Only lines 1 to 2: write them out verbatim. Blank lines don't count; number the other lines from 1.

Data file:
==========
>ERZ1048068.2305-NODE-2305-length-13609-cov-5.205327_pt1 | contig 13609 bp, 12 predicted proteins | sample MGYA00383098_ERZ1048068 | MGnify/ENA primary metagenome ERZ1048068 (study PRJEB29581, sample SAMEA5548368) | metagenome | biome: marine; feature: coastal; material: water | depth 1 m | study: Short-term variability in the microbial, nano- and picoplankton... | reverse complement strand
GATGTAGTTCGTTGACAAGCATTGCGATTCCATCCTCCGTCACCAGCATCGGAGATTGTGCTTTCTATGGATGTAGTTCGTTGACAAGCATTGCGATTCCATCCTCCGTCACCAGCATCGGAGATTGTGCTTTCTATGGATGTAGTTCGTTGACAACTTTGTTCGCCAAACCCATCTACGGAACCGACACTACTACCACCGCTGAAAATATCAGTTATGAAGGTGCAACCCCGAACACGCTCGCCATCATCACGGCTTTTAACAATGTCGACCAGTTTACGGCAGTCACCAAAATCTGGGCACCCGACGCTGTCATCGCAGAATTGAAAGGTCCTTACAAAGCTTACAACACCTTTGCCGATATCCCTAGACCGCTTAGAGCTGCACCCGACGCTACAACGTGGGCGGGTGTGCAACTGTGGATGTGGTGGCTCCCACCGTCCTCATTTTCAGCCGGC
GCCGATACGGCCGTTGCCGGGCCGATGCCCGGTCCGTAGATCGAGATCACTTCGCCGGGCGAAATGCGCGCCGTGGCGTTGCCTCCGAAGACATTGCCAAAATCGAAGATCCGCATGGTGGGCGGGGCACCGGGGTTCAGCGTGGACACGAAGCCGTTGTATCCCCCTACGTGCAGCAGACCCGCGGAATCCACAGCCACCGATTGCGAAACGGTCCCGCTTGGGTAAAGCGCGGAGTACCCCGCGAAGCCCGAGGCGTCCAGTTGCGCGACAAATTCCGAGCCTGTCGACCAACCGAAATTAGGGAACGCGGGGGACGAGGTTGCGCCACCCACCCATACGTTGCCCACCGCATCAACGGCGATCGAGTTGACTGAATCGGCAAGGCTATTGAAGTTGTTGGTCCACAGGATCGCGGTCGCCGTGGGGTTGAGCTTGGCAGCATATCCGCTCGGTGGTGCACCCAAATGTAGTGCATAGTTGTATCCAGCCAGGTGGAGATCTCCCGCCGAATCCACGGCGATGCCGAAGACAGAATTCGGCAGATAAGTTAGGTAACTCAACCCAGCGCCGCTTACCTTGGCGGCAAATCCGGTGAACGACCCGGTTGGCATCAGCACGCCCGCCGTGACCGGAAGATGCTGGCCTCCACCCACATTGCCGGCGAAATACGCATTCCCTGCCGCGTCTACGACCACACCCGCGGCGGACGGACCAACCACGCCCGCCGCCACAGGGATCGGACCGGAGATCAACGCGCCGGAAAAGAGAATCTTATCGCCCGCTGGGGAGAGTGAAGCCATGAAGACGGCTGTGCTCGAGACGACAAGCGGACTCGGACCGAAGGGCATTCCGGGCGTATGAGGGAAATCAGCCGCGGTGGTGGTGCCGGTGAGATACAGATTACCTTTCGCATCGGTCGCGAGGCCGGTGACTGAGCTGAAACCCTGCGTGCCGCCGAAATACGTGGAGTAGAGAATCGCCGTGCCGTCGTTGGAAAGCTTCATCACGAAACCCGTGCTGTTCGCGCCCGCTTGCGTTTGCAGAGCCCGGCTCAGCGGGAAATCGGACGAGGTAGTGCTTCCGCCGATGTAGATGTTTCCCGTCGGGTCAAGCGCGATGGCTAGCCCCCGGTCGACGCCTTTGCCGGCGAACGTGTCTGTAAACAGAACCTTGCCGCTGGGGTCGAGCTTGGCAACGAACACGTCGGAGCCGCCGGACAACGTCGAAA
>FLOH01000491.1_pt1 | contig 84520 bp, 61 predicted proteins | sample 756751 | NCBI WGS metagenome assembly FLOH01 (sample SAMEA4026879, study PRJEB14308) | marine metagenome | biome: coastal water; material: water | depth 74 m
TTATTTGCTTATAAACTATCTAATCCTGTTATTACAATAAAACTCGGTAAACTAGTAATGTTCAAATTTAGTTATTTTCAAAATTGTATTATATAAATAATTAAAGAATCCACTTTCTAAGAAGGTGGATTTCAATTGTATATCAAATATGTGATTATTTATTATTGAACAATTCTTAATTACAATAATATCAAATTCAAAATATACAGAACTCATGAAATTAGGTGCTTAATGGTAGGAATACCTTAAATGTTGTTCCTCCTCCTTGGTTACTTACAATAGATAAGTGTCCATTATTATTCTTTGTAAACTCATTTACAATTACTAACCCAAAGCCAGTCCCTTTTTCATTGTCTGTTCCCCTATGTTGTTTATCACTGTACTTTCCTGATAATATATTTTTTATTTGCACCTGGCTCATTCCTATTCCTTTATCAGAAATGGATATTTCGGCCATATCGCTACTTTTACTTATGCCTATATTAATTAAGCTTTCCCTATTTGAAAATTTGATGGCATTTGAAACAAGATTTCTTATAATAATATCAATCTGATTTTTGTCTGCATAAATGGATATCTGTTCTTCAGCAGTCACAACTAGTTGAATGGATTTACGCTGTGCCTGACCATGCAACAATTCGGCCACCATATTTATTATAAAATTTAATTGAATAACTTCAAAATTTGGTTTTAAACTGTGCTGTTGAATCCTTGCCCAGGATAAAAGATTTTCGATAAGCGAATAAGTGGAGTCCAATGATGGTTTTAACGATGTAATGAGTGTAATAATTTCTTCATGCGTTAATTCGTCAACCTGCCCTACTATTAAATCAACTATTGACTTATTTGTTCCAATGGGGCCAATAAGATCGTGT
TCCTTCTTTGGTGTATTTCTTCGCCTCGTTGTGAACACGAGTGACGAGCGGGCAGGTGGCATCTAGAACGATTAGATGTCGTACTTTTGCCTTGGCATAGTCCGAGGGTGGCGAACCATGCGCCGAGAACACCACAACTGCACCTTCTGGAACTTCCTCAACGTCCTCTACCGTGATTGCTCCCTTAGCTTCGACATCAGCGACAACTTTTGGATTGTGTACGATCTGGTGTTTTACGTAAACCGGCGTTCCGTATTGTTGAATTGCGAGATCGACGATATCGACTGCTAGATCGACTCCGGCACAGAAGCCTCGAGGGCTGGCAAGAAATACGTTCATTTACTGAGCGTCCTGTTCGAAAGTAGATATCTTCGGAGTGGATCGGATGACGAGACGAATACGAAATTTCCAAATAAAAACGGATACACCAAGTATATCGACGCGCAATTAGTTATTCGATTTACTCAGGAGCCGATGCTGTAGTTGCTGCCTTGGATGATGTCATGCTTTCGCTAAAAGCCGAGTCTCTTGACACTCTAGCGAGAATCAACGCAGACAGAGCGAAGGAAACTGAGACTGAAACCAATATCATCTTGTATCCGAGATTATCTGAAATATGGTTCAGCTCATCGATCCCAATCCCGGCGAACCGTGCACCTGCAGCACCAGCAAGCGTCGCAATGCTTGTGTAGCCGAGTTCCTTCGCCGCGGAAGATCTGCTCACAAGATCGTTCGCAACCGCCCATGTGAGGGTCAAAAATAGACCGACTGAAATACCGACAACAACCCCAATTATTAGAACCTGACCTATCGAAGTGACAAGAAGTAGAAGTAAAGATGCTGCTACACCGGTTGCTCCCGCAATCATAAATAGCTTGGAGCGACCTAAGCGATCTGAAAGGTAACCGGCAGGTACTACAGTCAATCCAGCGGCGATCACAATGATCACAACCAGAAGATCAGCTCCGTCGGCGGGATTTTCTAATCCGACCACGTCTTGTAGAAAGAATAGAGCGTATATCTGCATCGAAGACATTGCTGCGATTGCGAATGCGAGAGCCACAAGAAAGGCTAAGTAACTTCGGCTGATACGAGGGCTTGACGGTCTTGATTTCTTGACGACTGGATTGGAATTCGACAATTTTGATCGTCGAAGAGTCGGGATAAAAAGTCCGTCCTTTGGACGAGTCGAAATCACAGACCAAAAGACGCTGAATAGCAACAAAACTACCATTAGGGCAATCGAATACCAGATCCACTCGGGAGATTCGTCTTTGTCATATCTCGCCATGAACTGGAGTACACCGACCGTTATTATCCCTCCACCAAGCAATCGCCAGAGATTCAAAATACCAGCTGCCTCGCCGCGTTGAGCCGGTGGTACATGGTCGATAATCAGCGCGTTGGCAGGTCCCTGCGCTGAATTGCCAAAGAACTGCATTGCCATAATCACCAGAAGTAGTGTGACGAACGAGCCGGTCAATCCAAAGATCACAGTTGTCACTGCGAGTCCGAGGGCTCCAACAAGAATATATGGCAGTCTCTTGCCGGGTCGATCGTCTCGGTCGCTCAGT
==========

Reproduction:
>ERZ1048068.2305-NODE-2305-length-13609-cov-5.205327_pt1 | contig 13609 bp, 12 predicted proteins | sample MGYA00383098_ERZ1048068 | MGnify/ENA primary metagenome ERZ1048068 (study PRJEB29581, sample SAMEA5548368) | metagenome | biome: marine; feature: coastal; material: water | depth 1 m | study: Short-term variability in the microbial, nano- and picoplankton... | reverse complement strand
GATGTAGTTCGTTGACAAGCATTGCGATTCCATCCTCCGTCACCAGCATCGGAGATTGTGCTTTCTATGGATGTAGTTCGTTGACAAGCATTGCGATTCCATCCTCCGTCACCAGCATCGGAGATTGTGCTTTCTATGGATGTAGTTCGTTGACAACTTTGTTCGCCAAACCCATCTACGGAACCGACACTACTACCACCGCTGAAAATATCAGTTATGAAGGTGCAACCCCGAACACGCTCGCCATCATCACGGCTTTTAACAATGTCGACCAGTTTACGGCAGTCACCAAAATCTGGGCACCCGACGCTGTCATCGCAGAATTGAAAGGTCCTTACAAAGCTTACAACACCTTTGCCGATATCCCTAGACCGCTTAGAGCTGCACCCGACGCTACAACGTGGGCGGGTGTGCAACTGTGGATGTGGTGGCTCCCACCGTCCTCATTTTCAGCCGGC